No, the proper thing to do would be to call the English Department and thank them for the money. So that’s what I do. I call Professor Jarrett at once and speak to her receptionist.
“I don’t understand what I’ve done to deserve this,” I say. “But thank you – thank you so much. Now I won’t feel so bad having coffee with a billionaire. Well, tea, because I don’t like coffee…”
“Wait,” says the receptionist. “Miss Squeal, did you read the letter? We’re reimbursing your tuition.”
“I know! It’s wonderful, thank you so much!”
There’s a mumbling at the other end of the line. “Becky,” someone says, in an undertone. “I don’t think she understands. You’d better talk to her.”
“Hannalore?” Professor Jarrett always calls me by my full name. She’s so proper and British. “This is Professor Jarrett – do you understand why we’re reimbursing your tuition?”
“Um…because I won some kind of scholarship?”
Professor Jarrett sighs down the phone. “Oh dear,” she says. “Look, I think you’d better come in. Probably best I speak to you in person.”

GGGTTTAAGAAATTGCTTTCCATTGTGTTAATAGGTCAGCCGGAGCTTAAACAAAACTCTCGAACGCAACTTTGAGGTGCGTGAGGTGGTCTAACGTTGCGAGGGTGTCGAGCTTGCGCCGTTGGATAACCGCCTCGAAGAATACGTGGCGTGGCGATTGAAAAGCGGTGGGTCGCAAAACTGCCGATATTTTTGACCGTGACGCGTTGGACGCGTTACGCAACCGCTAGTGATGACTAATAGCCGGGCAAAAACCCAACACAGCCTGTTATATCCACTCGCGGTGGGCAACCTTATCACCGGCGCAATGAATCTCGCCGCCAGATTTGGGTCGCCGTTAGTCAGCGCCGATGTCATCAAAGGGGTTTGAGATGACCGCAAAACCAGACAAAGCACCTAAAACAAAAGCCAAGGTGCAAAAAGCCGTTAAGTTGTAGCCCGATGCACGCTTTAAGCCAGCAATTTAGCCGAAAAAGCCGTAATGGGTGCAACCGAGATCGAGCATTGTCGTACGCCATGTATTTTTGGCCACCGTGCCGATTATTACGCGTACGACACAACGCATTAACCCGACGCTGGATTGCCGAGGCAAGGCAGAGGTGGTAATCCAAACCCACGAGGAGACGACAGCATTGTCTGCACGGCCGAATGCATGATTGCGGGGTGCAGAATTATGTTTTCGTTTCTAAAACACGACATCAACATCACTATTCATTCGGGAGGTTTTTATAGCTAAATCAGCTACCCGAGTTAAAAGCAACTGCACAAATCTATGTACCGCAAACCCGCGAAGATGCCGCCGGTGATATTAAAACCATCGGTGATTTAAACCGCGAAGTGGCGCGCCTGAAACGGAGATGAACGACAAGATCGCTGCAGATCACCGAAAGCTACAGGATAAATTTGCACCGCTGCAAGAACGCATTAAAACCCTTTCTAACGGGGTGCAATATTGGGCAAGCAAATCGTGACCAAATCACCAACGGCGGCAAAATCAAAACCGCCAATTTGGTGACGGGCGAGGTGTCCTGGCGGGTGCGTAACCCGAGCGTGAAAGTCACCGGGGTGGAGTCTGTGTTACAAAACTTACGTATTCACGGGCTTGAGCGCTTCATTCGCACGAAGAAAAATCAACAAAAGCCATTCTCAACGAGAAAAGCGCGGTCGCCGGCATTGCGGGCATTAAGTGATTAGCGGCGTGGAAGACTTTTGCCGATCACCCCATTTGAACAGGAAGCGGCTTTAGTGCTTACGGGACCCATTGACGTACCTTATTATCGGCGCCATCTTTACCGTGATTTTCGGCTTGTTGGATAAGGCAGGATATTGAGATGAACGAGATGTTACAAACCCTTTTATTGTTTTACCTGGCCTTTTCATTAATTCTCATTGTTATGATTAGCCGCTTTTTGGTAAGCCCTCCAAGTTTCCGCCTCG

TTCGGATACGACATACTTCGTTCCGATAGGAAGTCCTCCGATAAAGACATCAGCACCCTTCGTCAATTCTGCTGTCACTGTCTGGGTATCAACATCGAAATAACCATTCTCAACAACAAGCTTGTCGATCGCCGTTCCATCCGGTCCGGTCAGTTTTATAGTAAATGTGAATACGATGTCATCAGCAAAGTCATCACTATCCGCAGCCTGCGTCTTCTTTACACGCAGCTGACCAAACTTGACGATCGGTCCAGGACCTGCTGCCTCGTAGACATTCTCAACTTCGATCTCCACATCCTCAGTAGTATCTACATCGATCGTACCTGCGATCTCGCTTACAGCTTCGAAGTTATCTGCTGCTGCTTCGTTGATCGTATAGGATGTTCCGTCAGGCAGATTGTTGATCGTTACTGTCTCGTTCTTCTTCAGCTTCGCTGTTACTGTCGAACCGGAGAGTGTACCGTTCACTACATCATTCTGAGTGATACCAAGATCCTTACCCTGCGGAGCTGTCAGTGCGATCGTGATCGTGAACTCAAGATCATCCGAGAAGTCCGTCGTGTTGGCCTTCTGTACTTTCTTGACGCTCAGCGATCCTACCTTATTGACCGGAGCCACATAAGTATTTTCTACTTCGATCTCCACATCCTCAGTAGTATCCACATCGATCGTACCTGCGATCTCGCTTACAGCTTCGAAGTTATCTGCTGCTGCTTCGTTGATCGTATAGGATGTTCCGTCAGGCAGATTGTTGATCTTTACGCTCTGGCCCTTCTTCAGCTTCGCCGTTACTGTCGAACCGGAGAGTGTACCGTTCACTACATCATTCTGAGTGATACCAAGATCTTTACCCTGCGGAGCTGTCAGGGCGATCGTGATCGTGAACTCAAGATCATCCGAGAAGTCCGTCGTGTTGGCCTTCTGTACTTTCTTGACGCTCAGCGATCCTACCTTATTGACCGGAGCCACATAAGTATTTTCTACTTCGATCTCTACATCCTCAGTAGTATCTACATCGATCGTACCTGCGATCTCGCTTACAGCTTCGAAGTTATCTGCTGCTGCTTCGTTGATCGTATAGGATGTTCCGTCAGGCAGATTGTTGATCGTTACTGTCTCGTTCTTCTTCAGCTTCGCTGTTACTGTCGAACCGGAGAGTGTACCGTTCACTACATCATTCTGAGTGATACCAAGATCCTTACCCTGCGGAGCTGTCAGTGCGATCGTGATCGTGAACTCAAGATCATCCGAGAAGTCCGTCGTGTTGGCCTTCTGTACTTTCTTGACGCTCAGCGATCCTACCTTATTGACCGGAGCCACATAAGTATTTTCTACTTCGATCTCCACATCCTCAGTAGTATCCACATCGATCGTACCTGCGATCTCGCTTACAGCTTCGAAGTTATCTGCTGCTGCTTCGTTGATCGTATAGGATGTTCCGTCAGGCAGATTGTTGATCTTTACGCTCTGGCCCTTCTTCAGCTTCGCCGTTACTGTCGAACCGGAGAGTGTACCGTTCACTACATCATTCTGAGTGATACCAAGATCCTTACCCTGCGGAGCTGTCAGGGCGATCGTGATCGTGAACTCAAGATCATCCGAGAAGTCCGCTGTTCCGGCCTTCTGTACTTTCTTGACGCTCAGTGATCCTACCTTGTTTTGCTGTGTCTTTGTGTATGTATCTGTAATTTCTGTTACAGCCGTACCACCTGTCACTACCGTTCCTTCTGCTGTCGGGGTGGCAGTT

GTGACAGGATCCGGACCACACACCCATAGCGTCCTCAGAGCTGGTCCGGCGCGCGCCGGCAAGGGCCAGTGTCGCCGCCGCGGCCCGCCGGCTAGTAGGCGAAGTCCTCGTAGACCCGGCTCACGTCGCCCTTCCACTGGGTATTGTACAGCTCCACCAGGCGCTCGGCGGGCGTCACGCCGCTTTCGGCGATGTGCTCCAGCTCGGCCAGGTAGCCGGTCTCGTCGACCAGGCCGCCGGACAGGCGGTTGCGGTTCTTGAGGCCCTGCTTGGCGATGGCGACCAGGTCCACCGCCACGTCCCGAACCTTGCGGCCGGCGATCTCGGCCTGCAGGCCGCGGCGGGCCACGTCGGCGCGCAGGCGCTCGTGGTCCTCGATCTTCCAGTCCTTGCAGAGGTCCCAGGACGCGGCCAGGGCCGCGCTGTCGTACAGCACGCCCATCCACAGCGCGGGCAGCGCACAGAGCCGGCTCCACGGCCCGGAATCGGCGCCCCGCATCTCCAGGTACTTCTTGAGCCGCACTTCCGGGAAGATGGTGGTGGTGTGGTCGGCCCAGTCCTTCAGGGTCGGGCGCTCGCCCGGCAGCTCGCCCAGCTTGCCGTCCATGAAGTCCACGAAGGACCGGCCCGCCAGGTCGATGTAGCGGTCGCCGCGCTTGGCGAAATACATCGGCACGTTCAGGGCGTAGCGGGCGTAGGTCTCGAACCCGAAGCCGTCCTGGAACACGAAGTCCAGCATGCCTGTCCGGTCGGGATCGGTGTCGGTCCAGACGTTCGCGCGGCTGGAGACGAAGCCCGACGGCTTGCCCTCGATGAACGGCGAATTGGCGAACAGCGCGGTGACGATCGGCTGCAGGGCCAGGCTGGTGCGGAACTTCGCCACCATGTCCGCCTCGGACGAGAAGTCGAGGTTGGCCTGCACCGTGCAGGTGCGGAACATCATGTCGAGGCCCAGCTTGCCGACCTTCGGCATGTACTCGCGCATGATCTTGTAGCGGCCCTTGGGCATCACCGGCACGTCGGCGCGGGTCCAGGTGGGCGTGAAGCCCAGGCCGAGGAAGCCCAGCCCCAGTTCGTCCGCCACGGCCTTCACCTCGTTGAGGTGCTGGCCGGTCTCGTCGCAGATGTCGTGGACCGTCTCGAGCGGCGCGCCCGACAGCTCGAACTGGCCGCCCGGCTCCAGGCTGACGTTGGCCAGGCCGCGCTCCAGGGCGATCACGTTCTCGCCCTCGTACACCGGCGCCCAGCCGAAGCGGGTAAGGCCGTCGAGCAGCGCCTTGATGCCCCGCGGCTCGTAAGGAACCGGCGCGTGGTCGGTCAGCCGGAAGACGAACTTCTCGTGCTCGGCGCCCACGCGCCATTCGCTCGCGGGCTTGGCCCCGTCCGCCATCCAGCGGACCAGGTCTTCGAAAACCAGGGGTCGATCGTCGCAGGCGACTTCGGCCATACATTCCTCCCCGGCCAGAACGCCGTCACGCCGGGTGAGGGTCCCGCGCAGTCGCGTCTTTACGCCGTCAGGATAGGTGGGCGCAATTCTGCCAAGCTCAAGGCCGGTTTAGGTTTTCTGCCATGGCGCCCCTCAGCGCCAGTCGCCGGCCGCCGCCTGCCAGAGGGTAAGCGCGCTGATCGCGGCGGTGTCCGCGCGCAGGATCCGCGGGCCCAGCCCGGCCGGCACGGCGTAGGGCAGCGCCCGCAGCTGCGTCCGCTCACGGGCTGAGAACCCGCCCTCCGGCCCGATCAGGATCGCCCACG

“Can it be this morning? I’m having coffee with a billionare this afternoon.”
Another sigh. “Yes, Hanna. Can you be here by eleven?”
I like Professor Jarrett, even though she’s blonde. She’s over forty though, so that cancels the blondeness out. When I enter her office her expression is serious – worried, even.
“Hello Hanna,” she says. “Please sit down.”
For an English Professor, she doesn’t have that many books in her room. And a lot of them look new. I thought people like her lived in places full of old books, with leather armchairs, like the library in Beauty and the Beast. But without the dancing cups and teapots, obviously. Because that would be weird.
“Hanna, do you have any idea why I asked you to come here today?” she asks.
“Because the department gave me a check for eight thousand dollars?”
She nods. “Yes,” she says, slowly. “We reimbursed your tuition. Hanna, there’s no easy way to say this, but you started out your senior year on academic probation and went downhill from there. To be honest I have no idea how you got that far – you are quite possibly the most illiterate student I have ever had the misfortune to teach.”
Everything sounds so smart in her language. She speaks with the accent of Shakespeare, Austen and the Bronte sisters. I picture fog in the streets of old London town, of cricket on the village green. One day I will go there, and become one of them – I’m way ahead already – I love tea, I’m really smart and I have off-white teeth.